Well, ok, since you insist, I will share with you one of these latter symptoms, but only because public health authorities consider it extremely rare, even more rare than public health authorities providing accurate information. Now, wait, before anyone gets upset and asks how dare I criticize doctors without having a medical degree myself allow me to remind you that I have the exact same medical degree as one of America’s most trusted health advisors, Bill Gates. 

 I developed the ability to time travel, but only for two days, this malady went as soon as it came, like a mid-July Kansas prairie thunderstorm spitting grapefruit hale but leaving on the wings of a rainbow. I time traveled back to the nineteenth century and found out something interesting about our state. One delegate amongst a select charged with naming the place—as it transitioned from territorial status to statehood— wanted to call it ‘Awakenstaten.’ The reason being, as this one and same man, LeRoy McBeebob Biddles explained to me, that Idaho people were tired, dog tired worn down all the time. But wait, were, he said, because him and his brother, McMozart, had started a small coffee company that had taken off from day one. Idahoans couldn’t get enough of the Biddles brothers coffee and so what was once a populace plagued by exhaustion was now turned up alert.  ‘Awake,’ he said, ‘ya see? We can drop the whole Idaho territorial thing and move into the bright light of progress, we can become the “Awake State,” Awakenstaten. And double meaning too, awake from the coffee, physically yes, but also awake intellectually, ready to lead America.’ 

It was at that moment that I realized, what a missed opportunity for us; Idaho. For we could have captured a third meaning here, here and now today, had these delegates accepted the Biddles motion and had Idaho become Awakenstaten. We would be today, as Awakenstaten, literally ‘Woke State.’ Imagine how much love we’d get from the New York Times, The Washington Post, and CNN, among others, if these organizations’ purveyors of goodspeak truth would greet their audience with ‘Thanks, Chris. Yes, I’m here live outside the capital in Boise, Awakenstaten…’

Unfortunately, the motion for the name change was rejected. More troubling still, the Biddles brothers ran into bunny-hopping heaps of legal issues when it was revealed that they had been selling their supposed ‘miracle coffee’ without the proper licensure and with permission from health/food safety authorities on, quote, ‘solely an emergency authorization basis.’ It was indeed an emergency, a pandemic some said, workers falling asleep on the job. That tired workers posed a danger to themselves and to others was, of course, unimportant. Companies were losing loads of piles piled on piles of fat-thick greenbacks restrained by snapping rubber bands money by the day. Something had to be done. So a few CEOs rubberbanded together and developed a genius plan by which they could force everyone to take something they themselves did not want to take and which could not touch that most special organ in their body, that beating pump of love, their wallets, for they were immune from any legal liability should anything be or become amiss. Some pretty nasty side effects were later linked to secret ingredients McMozart had added but not disclosed. And so it seemed, in hindsight, it wasn’t such a good idea for the Idaho territorial government to have mandated the drinking of Biddles brother coffee—one cup a day, no exceptions, no filing for a tea exemption—but that’s what they had done.  I don’t know what happened after that. My time traveling symptom had resolved, I couldn’t go back. Sorry.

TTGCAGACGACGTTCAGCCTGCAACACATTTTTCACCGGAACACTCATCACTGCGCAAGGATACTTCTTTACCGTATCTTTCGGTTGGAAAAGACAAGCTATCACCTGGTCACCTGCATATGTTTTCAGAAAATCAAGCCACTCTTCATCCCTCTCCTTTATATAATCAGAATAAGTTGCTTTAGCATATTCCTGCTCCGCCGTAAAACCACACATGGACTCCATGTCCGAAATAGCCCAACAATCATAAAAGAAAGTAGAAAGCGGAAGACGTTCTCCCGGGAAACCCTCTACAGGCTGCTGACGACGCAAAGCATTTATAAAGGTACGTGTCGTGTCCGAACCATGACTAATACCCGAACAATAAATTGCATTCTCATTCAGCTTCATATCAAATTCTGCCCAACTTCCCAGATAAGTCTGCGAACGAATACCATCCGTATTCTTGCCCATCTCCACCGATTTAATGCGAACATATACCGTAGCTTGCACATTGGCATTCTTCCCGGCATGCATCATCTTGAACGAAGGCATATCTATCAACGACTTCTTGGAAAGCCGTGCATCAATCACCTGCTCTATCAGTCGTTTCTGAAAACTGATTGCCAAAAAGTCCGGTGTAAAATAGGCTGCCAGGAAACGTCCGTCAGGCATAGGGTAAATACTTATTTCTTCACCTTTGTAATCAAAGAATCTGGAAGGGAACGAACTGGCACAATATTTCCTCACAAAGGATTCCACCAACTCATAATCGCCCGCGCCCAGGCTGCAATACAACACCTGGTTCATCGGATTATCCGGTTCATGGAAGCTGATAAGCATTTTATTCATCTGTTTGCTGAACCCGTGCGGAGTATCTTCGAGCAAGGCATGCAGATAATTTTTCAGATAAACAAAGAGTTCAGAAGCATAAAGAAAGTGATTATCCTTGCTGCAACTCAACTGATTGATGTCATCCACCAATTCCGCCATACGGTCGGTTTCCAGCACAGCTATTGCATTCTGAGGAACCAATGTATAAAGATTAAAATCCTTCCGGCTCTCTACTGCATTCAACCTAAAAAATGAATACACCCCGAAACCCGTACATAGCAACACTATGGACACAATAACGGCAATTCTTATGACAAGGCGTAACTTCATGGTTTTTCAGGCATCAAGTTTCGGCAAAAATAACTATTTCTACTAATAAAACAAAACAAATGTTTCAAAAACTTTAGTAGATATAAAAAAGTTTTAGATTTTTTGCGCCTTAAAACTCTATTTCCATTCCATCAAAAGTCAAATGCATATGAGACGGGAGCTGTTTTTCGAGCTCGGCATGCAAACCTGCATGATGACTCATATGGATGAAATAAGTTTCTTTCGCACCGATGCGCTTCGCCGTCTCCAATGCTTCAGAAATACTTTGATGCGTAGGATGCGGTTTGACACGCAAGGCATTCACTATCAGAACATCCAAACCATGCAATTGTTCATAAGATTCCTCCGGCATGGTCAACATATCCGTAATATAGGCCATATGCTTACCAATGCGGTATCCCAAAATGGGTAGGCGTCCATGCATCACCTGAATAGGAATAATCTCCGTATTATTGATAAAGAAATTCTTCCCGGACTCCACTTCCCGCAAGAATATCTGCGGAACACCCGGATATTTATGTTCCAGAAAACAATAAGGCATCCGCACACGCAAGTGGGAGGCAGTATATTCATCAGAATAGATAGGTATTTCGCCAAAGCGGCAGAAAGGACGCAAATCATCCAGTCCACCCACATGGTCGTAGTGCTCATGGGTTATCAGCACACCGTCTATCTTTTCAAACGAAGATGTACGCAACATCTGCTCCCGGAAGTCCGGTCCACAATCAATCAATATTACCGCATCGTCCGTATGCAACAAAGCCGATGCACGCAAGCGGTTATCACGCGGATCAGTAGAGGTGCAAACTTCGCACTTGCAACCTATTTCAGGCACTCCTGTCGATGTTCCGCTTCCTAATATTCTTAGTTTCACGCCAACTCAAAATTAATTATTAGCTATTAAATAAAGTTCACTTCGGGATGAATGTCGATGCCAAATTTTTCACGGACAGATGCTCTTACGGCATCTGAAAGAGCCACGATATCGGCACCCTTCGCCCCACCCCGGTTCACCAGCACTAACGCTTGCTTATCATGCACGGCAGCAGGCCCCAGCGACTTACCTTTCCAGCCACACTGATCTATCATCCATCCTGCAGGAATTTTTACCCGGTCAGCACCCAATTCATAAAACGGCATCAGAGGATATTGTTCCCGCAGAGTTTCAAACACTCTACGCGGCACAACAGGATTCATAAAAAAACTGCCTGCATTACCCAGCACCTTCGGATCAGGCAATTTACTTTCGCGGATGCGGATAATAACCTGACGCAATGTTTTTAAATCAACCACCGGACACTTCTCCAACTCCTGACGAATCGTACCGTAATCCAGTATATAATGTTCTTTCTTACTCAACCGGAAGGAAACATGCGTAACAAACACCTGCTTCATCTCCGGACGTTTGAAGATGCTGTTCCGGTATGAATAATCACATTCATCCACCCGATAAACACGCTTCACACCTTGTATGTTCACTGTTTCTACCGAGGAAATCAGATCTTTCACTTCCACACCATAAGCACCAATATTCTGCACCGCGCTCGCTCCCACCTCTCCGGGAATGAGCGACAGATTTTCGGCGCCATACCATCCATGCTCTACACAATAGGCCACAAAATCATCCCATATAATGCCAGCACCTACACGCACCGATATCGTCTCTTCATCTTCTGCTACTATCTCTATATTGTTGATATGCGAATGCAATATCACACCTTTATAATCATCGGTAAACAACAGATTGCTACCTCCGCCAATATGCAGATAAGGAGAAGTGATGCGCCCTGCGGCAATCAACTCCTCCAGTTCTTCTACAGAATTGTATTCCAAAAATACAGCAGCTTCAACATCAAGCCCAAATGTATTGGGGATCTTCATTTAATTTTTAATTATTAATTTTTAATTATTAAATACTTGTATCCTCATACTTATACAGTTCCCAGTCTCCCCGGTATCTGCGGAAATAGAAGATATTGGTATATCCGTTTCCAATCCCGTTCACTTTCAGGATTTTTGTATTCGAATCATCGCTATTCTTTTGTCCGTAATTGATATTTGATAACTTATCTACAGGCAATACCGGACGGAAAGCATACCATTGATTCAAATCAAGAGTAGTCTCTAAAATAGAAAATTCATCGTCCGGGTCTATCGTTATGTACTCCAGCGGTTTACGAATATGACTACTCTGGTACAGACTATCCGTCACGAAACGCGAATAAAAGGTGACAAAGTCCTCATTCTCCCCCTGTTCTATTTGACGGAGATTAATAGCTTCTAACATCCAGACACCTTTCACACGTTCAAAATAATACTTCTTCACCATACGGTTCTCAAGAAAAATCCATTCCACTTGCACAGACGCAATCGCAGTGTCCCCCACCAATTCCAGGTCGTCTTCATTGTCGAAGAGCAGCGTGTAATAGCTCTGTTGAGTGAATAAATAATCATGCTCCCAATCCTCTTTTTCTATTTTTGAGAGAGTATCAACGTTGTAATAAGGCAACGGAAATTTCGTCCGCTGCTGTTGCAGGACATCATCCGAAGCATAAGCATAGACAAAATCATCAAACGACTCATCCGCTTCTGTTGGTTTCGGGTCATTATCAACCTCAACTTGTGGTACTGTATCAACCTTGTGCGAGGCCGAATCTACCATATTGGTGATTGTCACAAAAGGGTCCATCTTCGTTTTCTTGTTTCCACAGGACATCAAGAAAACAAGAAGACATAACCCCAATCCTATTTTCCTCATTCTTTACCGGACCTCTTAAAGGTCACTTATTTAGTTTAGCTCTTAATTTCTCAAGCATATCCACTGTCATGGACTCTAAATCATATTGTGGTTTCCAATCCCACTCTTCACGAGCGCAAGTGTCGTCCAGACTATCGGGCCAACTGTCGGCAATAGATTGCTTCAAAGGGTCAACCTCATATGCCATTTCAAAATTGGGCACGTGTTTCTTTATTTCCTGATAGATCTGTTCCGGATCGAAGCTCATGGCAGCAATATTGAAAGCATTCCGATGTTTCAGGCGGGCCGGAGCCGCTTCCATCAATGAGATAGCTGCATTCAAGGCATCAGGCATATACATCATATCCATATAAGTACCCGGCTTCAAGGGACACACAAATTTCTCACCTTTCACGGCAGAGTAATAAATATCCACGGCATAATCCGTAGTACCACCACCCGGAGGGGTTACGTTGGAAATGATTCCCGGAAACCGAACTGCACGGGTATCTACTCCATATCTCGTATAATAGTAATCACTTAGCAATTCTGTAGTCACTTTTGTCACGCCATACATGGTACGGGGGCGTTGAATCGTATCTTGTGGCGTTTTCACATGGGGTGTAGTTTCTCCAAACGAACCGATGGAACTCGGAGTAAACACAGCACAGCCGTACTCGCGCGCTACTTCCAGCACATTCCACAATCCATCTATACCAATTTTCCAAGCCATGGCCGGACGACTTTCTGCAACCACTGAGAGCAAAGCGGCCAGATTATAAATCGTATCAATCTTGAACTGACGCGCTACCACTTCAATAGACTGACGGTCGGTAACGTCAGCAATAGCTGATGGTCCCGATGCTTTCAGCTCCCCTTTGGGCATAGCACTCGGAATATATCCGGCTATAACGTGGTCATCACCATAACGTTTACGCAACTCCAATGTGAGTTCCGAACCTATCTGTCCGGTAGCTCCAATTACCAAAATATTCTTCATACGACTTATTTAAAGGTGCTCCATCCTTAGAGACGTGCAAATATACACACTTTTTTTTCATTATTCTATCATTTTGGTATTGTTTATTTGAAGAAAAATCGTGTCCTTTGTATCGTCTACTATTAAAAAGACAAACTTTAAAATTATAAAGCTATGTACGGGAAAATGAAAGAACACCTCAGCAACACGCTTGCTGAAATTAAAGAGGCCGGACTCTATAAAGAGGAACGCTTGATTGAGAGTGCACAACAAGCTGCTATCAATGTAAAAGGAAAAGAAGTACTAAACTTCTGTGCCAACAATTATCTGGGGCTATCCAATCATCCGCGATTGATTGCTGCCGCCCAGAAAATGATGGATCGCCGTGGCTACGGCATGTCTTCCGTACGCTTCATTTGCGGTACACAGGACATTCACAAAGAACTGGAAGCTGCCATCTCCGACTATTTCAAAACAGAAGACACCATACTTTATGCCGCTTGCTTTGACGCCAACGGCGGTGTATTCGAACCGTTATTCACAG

On day 12, or nine, or whatever of my bout with Covid I called out to God something like, ‘please, Lord, please help me with this. I’m tired of this. Please let it be over,’ something like that. That God would soon answer my prayer is only further evidence of His infinite goodness for, to be honest, I was being kind of a whiny baby at this point. My symptoms had been improving, even the Go Cougs WSU Cougar Health Go Cougs people who had called me to confirm my positive PCR test told me that I was out of the contagious phase, out of quarantine necessity as of two days ago. Then they closed the phone call with ‘Go Cougs.’ All this should have been received as positive news, but I did not receive it that way.